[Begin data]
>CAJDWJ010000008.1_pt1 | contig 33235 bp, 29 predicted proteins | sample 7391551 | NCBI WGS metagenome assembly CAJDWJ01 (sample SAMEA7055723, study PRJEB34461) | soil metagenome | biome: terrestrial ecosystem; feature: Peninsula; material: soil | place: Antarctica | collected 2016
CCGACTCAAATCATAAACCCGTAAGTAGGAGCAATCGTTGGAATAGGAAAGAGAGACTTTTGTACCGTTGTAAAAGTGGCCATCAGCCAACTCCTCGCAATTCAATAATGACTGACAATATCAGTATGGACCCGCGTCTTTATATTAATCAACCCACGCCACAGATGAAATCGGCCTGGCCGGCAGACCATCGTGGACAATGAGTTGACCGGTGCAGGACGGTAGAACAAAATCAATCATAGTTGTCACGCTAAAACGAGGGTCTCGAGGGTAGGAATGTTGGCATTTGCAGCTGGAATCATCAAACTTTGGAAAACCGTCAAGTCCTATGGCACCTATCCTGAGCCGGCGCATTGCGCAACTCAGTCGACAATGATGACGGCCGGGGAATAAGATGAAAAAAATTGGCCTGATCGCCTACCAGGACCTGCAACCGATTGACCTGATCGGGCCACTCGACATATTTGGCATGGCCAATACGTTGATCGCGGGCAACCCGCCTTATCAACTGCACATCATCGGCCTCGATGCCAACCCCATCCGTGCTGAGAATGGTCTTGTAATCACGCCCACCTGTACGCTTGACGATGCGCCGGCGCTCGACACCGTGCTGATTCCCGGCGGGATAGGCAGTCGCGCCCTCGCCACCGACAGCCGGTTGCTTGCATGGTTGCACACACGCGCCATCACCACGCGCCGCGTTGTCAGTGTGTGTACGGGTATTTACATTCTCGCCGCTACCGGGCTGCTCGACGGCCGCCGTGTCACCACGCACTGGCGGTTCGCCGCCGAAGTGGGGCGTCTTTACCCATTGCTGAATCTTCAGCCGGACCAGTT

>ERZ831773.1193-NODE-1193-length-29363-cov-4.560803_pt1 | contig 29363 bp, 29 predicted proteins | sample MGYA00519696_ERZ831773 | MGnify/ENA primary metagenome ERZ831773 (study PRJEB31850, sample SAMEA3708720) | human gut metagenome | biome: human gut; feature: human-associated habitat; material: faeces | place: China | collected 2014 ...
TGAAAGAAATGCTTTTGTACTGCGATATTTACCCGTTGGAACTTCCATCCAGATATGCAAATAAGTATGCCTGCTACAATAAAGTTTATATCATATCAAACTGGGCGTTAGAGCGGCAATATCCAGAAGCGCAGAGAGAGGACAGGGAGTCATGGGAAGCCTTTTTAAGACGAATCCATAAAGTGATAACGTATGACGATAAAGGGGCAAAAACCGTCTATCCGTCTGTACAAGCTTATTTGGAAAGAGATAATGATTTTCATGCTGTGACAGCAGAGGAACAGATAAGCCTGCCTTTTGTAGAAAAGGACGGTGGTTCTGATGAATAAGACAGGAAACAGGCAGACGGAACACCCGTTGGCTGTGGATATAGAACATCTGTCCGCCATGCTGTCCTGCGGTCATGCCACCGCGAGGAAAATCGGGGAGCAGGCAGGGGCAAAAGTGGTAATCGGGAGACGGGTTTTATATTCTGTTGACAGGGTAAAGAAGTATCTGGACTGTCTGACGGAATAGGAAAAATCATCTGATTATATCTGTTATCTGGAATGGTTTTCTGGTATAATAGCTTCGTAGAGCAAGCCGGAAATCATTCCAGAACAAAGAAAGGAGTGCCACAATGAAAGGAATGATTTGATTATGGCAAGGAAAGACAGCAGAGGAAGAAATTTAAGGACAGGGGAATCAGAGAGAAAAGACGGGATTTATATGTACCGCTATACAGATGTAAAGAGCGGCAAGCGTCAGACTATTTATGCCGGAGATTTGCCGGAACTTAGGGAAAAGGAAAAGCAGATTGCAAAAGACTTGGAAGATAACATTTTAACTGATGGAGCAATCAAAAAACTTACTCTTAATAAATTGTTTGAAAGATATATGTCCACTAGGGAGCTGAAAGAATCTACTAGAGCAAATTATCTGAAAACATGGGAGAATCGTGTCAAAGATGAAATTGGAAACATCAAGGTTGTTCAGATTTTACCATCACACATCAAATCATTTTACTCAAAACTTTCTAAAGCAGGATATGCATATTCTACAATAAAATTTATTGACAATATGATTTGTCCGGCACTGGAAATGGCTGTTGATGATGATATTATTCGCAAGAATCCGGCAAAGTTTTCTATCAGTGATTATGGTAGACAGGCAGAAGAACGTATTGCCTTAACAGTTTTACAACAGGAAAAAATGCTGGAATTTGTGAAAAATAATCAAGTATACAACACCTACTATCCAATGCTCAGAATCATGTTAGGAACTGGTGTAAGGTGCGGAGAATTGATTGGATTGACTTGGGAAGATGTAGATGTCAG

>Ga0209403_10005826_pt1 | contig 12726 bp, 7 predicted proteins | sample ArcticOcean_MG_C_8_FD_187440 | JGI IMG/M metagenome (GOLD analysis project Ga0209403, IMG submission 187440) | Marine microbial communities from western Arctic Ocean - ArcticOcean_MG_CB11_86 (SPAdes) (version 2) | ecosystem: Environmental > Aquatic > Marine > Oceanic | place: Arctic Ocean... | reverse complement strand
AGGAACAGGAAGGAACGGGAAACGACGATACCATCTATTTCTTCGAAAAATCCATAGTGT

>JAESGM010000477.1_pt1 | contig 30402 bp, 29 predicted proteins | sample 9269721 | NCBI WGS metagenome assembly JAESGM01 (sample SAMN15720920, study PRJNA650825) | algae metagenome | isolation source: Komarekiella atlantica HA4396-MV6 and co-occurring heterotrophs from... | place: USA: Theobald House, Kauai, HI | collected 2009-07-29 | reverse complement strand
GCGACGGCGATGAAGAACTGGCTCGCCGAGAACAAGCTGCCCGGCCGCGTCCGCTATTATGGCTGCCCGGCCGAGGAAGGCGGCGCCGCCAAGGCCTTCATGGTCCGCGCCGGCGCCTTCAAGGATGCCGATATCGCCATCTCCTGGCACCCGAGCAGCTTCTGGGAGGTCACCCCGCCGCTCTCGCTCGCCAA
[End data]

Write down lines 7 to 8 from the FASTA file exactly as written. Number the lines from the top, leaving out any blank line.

>JAESGM010000477.1_pt1 | contig 30402 bp, 29 predicted proteins | sample 9269721 | NCBI WGS metagenome assembly JAESGM01 (sample SAMN15720920, study PRJNA650825) | algae metagenome | isolation source: Komarekiella atlantica HA4396-MV6 and co-occurring heterotrophs from... | place: USA: Theobald House, Kauai, HI | collected 2009-07-29 | reverse complement strand
GCGACGGCGATGAAGAACTGGCTCGCCGAGAACAAGCTGCCCGGCCGCGTCCGCTATTATGGCTGCCCGGCCGAGGAAGGCGGCGCCGCCAAGGCCTTCATGGTCCGCGCCGGCGCCTTCAAGGATGCCGATATCGCCATCTCCTGGCACCCGAGCAGCTTCTGGGAGGTCACCCCGCCGCTCTCGCTCGCCAA